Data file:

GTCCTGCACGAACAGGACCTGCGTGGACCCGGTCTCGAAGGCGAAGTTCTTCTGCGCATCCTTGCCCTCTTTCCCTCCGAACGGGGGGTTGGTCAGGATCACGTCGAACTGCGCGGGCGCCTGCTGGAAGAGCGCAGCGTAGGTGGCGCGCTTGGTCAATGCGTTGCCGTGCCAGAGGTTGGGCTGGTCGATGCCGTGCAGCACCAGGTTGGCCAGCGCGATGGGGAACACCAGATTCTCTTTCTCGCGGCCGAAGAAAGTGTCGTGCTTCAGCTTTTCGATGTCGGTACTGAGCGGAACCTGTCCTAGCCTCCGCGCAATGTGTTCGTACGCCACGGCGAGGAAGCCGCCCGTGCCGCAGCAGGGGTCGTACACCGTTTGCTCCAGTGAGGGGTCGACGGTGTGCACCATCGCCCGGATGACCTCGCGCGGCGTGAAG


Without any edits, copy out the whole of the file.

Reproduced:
GTCCTGCACGAACAGGACCTGCGTGGACCCGGTCTCGAAGGCGAAGTTCTTCTGCGCATCCTTGCCCTCTTTCCCTCCGAACGGGGGGTTGGTCAGGATCACGTCGAACTGCGCGGGCGCCTGCTGGAAGAGCGCAGCGTAGGTGGCGCGCTTGGTCAATGCGTTGCCGTGCCAGAGGTTGGGCTGGTCGATGCCGTGCAGCACCAGGTTGGCCAGCGCGATGGGGAACACCAGATTCTCTTTCTCGCGGCCGAAGAAAGTGTCGTGCTTCAGCTTTTCGATGTCGGTACTGAGCGGAACCTGTCCTAGCCTCCGCGCAATGTGTTCGTACGCCACGGCGAGGAAGCCGCCCGTGCCGCAGCAGGGGTCGTACACCGTTTGCTCCAGTGAGGGGTCGACGGTGTGCACCATCGCCCGGATGACCTCGCGCGGCGTGAAG